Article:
width: 130px;
	height: 130px;
	background: #46311C;
	float:left;/*removed from normal document flow and pushing left. Floats only affect the elements below them*/
}
#box2 {
	width: 130px;
	height: 130px;
	background: #968E88;
	float:left;/*floated elements go all the way over until they reach their containing element or until they reach another floated element. Pushing left beside the parent element above*/
}
#box3 {
	width: 130px;
	height: 130px;
	background: #46311C;
	float:left;
}
#box4 {
	width: 130px;
	height: 130px;
	background: #968E88;
	float:left;
}
#box5 {
	width: 130px;
	height: 130px;
	background: #968E88;
	float:left;
}
#box6 {
	width: 130px;
	height: 130px;
	background: #46311C;
	float:left;
}
#box7 {
	width: 130px;
	height: 130px;
	background: #968E88;
	float:left;
}
#box8 {
	width: 130px;
	height: 130px;
	background: #46311C;
	float:left;
}
#box9 {
	margin: 0px;
	padding: 0px;
	width: 130px;
	height: 130px;
	background: #46311C;
	float:left;
}
#box10 {
	width: 130px;
	height: 130px;
	background: #968E88;
	float:left;
}
#box11 {
	width: 130px;
	height: 130px;
	background: #46311C;
	float:left;
}
#box12 {
	width: 130px;
	height: 130px;
	background: #968E88;
	float:left;
}
#box13 {
	width: 130px;
	height: 130px;
	background: #968E88;
	float:left;
}
#box14 {
	width: 130px;
	height: 130px;
	background: #46311C;
	float:left;
}
#box15 {
	width: 130px;
	height: 130px;
	background: #968E88;
	float:left;
}
#box16 {
	width: 130px;
	height: 130px;
	background: #46311C;
	float:left;
}
</style>
</head>
<body>
<div id="wrapper">
	<div id="box1">
    </div>
    <div id="box2">
	</div>
	<div id="box3">
    </div>
    <div id="box4">
    </div>
    <div id="box5">
    </div>
    <div id="box6">
    </div>
    <div id="box7">
    </div>
    <div id="box8">
    </div>
    <div id="box9">
    </div>
    <div id="box10">
	</div>
	<div id="box11">
    </div>
    <div id="box12">
    </div>
    <div id="box13">
    </div>
    <div id="box14">
    </div>
    <div id="box15">
    </div>
    <div id="box16">
    </div>
</div>
</body>
</html>
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Hi Toby,

A class is more appropriate because it saves you time, and makes your CSS a lot easier to read. You're using the same CSS for each box, and the entire idea of an ID is that the element is unique. How you should have done this:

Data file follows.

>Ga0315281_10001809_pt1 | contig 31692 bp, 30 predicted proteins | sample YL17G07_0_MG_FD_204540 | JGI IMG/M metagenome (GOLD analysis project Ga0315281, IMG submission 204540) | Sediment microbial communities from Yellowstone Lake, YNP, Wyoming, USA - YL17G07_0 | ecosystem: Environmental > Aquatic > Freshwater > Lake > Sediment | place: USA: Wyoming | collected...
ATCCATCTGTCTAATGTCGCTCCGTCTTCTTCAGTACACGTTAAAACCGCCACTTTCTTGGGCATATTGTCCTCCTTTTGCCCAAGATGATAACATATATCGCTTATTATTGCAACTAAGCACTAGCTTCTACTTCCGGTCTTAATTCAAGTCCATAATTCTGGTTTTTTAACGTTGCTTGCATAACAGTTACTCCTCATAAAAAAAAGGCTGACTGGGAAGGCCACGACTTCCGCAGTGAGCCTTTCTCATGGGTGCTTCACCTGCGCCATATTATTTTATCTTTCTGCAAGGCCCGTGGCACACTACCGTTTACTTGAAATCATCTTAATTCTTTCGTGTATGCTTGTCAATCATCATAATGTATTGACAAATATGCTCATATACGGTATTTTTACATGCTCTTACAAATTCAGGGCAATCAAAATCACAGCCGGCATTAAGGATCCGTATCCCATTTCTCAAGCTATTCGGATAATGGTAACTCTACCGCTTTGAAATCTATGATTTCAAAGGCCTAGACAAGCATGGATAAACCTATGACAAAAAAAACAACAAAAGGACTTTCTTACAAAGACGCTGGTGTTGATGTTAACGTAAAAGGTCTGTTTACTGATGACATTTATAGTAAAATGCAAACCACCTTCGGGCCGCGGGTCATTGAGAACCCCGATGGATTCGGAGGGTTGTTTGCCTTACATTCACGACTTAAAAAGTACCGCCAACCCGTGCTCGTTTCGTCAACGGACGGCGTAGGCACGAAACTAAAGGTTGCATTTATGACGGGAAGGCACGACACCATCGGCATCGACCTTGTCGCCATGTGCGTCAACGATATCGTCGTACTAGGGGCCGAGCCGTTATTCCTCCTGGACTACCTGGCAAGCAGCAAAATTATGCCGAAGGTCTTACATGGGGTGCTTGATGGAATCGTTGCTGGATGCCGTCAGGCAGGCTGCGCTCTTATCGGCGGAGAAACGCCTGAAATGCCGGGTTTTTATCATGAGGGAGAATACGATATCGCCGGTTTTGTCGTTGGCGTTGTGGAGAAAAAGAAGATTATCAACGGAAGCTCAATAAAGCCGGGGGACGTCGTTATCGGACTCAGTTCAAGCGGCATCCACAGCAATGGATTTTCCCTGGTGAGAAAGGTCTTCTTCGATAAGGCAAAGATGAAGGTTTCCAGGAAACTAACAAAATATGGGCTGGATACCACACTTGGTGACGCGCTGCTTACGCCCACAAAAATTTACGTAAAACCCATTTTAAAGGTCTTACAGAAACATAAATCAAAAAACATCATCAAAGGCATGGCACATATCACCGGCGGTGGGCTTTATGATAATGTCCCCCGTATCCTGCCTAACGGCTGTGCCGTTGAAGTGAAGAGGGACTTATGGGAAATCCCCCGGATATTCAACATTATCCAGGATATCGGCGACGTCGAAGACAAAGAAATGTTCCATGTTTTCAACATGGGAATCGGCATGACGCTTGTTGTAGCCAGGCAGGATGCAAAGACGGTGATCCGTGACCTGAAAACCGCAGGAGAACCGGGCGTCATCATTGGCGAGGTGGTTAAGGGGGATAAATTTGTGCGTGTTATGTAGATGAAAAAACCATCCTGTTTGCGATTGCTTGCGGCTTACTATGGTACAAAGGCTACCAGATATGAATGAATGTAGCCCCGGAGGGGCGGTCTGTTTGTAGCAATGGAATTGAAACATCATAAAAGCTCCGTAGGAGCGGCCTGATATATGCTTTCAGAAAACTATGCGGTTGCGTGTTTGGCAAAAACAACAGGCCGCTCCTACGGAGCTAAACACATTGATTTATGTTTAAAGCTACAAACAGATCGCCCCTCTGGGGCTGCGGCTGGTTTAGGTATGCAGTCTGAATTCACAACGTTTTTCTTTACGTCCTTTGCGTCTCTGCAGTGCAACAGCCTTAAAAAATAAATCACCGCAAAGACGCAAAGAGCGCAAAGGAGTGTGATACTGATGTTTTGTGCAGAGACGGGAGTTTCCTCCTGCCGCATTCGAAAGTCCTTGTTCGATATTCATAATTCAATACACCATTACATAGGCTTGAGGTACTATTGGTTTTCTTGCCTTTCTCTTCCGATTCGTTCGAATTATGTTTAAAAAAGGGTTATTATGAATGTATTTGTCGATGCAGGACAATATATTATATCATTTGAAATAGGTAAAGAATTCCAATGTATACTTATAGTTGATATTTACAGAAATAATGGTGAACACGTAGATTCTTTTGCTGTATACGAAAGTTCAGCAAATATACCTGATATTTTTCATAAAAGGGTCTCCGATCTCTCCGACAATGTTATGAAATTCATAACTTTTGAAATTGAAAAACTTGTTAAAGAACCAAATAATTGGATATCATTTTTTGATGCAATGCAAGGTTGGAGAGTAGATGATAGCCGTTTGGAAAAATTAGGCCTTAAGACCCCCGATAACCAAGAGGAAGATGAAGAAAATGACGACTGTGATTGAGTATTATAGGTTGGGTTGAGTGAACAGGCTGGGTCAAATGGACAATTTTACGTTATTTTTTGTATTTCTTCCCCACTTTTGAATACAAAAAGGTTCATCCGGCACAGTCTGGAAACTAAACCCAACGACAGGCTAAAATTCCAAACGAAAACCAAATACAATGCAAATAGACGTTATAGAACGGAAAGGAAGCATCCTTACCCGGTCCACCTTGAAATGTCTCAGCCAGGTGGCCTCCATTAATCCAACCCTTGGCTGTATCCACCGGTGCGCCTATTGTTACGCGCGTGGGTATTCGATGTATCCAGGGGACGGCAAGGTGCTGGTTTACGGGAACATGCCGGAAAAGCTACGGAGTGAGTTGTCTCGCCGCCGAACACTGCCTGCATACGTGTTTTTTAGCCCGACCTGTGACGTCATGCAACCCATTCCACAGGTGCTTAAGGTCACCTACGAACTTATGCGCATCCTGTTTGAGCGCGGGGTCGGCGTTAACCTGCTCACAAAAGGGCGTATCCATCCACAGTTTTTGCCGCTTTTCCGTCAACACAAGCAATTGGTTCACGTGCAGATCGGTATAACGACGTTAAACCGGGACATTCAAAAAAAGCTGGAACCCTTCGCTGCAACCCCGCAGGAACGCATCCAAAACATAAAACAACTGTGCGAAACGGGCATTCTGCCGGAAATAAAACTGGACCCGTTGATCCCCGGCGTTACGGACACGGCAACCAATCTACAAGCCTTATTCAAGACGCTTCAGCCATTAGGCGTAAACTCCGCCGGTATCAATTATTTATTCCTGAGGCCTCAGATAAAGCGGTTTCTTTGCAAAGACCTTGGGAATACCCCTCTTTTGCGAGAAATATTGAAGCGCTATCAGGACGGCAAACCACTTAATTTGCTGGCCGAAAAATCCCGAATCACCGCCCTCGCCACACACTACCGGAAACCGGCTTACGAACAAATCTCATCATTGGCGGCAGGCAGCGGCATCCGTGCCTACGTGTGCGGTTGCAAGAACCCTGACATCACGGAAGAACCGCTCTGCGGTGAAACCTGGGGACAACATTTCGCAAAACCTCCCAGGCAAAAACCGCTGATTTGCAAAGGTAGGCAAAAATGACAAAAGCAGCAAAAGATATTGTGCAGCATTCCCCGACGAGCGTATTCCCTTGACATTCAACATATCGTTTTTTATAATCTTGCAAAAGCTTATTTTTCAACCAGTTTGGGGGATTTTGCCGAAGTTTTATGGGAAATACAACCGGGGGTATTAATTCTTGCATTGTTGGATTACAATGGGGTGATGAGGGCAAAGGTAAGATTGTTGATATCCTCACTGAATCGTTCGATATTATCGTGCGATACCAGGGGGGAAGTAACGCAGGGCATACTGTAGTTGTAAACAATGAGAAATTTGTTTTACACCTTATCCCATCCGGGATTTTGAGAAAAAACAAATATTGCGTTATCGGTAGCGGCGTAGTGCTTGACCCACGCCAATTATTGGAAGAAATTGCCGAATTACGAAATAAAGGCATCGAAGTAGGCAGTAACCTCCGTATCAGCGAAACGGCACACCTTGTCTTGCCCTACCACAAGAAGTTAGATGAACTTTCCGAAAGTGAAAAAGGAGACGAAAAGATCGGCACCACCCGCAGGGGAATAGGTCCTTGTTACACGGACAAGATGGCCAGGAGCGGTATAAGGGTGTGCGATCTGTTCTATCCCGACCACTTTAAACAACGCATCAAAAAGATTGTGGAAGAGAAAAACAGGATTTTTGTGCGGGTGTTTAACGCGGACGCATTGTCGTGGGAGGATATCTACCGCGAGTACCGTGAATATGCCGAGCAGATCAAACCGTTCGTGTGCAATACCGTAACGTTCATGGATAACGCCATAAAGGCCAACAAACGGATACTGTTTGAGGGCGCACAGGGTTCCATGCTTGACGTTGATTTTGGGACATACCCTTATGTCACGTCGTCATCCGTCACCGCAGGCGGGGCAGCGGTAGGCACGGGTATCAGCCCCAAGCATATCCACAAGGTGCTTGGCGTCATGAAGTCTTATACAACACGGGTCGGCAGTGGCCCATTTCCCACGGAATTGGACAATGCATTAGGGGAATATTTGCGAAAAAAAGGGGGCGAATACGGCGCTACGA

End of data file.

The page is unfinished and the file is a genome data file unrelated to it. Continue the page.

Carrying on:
<!DOCTYPE HTML PUBLIC "-//W3C//DTD HTML 4.01//EN" "http://www.w3.org/TR/html4/strict.dtd">
<html>

	<head>
		<title></title>
		<meta http-equiv="Content-Type" content="text/html; charset=utf-8">
		<style type="text/css">
		
		* { margin: 0; padding: 0;}
		
		#wrapper {
			width: 520px;
			height: 520px;
			background: #ffffff;
			border: 1px solid #600;
		}
		
		.box {
			width: 130px;
			height: 130px;
			background-color: #46311C;
			float:left;
		}
		
		.alternate_color {
			background-color: #968E88;
		}
		
		</style>
	</head>
	
	<body>
	<div id="wrapper">
	
		<div class="box">
		</div>
		<div class="box alternate_color">
		</div>
		<div class="box">
		</div>
		<div class="box alternate_color">
		</div>
		<div class="box">
		</div>
		<div class="box alternate_color">
		</div>
		<div class="box">
		</div>
		<div class="box alternate_color">
		</div>
		<div class="box">
		</div>
		<div class="box alternate_color">
		</div>
		<div class="box">
		</div>
		<div class="box alternate_color">
		</div>
		<div class="box">
		</div>
		<div class="box alternate_color">
		</div>
		<div class="box">
		</div>
		<div class="box alternate_color">
		</div>
	
	</div>
	</body>
	
</html>

So now instead of having to change every CSS rule, you will only have to change two. As for making the layout fluid, it was to show you that height doesn't always play well with percentages. Just don't worry about it for now.

Regards
Arinder

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That's great, Arkinder. It made me think about how to write more efficient code by applying class elements. I don't quite understand, though, how this can be used to make a checkerboard effect. When I applied the code to a text editor, it was alternating columns of color.

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Good! Well, that's pretty simple, and you don't have to change much.

<div id="wrapper">
	
		<div class="box">
		</div>
		<div class="box alternate_color">
		</div>
		<div class="box">
		</div>
		<div class="box alternate_color">
		</div>

		<div class="alternate_color box">
		</div>
		<div class="box">
		</div>
		<div class="alternate_color box">
		</div>
		<div class="box">
		</div>

		<div class="box">
		</div>
		<div class="box alternate_color">
		</div>
		<div class="box">
		</div>
		<div class="box alternate_color">
		</div>

		<div class="alternate_color box">
		</div>
		<div class="box">
		</div>
		<div class="alternate_color box">
		</div>
		<div class="box">
		</div>
	
	</div>

This only works while the .alternate_color selector comes after the .box selector in your CSS.

Regards
Arkinder